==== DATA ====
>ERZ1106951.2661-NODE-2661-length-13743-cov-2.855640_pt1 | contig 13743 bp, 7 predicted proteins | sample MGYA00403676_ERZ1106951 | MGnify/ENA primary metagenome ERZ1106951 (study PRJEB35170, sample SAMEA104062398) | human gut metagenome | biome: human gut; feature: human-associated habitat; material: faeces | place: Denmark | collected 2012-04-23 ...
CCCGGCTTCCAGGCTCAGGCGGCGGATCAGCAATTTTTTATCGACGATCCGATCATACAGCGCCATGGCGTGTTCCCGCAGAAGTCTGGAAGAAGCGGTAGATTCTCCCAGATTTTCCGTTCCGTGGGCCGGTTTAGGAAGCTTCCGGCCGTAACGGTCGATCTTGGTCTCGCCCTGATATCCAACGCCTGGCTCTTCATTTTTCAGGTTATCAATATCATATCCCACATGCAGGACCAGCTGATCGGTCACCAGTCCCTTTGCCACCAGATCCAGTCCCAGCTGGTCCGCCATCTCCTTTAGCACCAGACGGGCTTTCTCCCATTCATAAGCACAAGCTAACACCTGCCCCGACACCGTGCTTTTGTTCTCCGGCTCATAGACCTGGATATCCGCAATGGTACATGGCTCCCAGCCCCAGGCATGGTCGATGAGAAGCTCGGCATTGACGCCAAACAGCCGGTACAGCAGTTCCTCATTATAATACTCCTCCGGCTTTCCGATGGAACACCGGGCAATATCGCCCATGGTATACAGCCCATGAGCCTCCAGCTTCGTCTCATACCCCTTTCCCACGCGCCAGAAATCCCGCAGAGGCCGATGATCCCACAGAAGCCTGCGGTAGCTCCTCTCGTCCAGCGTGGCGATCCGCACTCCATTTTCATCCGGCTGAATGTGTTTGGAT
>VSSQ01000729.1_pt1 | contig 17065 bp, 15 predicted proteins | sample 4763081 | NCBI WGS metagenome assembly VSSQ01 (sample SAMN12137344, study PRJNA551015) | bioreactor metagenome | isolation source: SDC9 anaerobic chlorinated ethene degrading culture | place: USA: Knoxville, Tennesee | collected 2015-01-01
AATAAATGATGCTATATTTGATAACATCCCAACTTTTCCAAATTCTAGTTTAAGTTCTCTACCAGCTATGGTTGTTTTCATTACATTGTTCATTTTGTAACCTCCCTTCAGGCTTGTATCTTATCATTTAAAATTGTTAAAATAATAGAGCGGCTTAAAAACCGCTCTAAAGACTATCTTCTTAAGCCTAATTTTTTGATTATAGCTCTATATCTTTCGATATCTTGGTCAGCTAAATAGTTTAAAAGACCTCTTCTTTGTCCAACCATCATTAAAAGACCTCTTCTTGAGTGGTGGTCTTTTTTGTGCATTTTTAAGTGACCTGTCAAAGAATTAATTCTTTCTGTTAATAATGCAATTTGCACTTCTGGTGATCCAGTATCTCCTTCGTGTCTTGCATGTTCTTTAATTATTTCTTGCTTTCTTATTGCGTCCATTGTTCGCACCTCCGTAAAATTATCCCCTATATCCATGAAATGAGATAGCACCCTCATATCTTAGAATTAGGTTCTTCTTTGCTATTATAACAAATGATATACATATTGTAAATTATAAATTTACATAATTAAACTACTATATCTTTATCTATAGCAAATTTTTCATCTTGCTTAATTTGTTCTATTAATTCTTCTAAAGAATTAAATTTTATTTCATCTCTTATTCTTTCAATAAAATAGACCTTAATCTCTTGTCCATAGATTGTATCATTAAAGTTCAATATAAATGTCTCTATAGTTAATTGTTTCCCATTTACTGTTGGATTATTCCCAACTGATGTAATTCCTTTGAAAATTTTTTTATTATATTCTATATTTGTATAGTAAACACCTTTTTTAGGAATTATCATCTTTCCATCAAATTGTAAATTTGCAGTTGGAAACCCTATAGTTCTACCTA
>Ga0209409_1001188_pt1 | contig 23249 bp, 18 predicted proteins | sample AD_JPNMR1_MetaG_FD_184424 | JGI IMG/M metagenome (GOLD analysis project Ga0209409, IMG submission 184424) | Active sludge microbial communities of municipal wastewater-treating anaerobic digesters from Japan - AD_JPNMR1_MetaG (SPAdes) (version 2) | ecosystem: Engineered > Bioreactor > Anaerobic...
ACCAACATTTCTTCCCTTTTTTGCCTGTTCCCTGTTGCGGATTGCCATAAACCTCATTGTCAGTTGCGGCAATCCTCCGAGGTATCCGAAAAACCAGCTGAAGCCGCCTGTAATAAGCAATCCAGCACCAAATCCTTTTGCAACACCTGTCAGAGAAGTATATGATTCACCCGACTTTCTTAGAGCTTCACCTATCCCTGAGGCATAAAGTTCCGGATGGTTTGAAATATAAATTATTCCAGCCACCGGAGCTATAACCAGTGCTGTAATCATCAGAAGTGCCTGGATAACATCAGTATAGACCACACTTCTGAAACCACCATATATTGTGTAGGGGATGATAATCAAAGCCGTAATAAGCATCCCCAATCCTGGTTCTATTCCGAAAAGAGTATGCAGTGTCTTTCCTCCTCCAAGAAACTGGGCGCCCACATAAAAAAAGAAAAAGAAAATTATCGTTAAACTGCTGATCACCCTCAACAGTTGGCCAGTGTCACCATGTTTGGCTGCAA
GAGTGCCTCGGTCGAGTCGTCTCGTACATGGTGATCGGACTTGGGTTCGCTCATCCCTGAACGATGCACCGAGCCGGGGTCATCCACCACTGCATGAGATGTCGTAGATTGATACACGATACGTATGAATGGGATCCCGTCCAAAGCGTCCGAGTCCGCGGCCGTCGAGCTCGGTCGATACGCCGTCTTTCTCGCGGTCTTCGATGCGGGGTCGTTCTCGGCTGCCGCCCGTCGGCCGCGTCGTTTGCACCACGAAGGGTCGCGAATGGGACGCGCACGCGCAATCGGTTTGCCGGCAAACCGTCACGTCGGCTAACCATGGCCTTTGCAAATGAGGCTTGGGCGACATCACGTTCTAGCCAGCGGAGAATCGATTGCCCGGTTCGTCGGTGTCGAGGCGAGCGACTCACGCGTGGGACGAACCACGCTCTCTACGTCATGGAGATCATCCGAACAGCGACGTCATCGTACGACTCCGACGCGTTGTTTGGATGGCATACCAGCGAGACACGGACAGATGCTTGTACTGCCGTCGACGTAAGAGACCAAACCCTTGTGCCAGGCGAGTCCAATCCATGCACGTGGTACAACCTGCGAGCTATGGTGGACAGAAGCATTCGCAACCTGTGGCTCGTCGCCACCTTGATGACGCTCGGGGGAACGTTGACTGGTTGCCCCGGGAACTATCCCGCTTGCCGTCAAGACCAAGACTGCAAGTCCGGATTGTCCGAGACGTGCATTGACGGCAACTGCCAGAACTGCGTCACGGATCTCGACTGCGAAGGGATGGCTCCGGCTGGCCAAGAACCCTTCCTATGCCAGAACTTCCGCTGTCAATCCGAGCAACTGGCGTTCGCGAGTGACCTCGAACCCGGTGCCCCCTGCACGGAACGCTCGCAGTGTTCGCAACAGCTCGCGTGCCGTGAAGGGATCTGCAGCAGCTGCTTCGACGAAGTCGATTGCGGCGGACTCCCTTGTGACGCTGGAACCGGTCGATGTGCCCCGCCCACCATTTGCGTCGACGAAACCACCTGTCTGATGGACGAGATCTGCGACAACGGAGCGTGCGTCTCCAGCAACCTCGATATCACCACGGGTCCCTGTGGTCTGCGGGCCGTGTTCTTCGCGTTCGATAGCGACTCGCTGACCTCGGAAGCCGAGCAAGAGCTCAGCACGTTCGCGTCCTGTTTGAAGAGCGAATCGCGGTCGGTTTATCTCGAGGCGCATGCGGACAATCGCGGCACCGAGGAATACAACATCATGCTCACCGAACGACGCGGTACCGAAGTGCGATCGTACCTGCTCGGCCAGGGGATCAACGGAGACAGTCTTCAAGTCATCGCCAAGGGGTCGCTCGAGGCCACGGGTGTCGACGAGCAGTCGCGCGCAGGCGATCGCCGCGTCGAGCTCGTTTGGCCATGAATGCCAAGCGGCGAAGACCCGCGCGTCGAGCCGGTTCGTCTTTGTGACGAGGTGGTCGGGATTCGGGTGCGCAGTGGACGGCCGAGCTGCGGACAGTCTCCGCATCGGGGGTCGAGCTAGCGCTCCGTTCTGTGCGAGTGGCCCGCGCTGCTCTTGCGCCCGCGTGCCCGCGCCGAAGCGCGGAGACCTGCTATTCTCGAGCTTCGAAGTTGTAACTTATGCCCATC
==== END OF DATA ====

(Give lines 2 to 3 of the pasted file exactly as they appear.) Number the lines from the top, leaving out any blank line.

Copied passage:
CCCGGCTTCCAGGCTCAGGCGGCGGATCAGCAATTTTTTATCGACGATCCGATCATACAGCGCCATGGCGTGTTCCCGCAGAAGTCTGGAAGAAGCGGTAGATTCTCCCAGATTTTCCGTTCCGTGGGCCGGTTTAGGAAGCTTCCGGCCGTAACGGTCGATCTTGGTCTCGCCCTGATATCCAACGCCTGGCTCTTCATTTTTCAGGTTATCAATATCATATCCCACATGCAGGACCAGCTGATCGGTCACCAGTCCCTTTGCCACCAGATCCAGTCCCAGCTGGTCCGCCATCTCCTTTAGCACCAGACGGGCTTTCTCCCATTCATAAGCACAAGCTAACACCTGCCCCGACACCGTGCTTTTGTTCTCCGGCTCATAGACCTGGATATCCGCAATGGTACATGGCTCCCAGCCCCAGGCATGGTCGATGAGAAGCTCGGCATTGACGCCAAACAGCCGGTACAGCAGTTCCTCATTATAATACTCCTCCGGCTTTCCGATGGAACACCGGGCAATATCGCCCATGGTATACAGCCCATGAGCCTCCAGCTTCGTCTCATACCCCTTTCCCACGCGCCAGAAATCCCGCAGAGGCCGATGATCCCACAGAAGCCTGCGGTAGCTCCTCTCGTCCAGCGTGGCGATCCGCACTCCATTTTCATCCGGCTGAATGTGTTTGGAT
>VSSQ01000729.1_pt1 | contig 17065 bp, 15 predicted proteins | sample 4763081 | NCBI WGS metagenome assembly VSSQ01 (sample SAMN12137344, study PRJNA551015) | bioreactor metagenome | isolation source: SDC9 anaerobic chlorinated ethene degrading culture | place: USA: Knoxville, Tennesee | collected 2015-01-01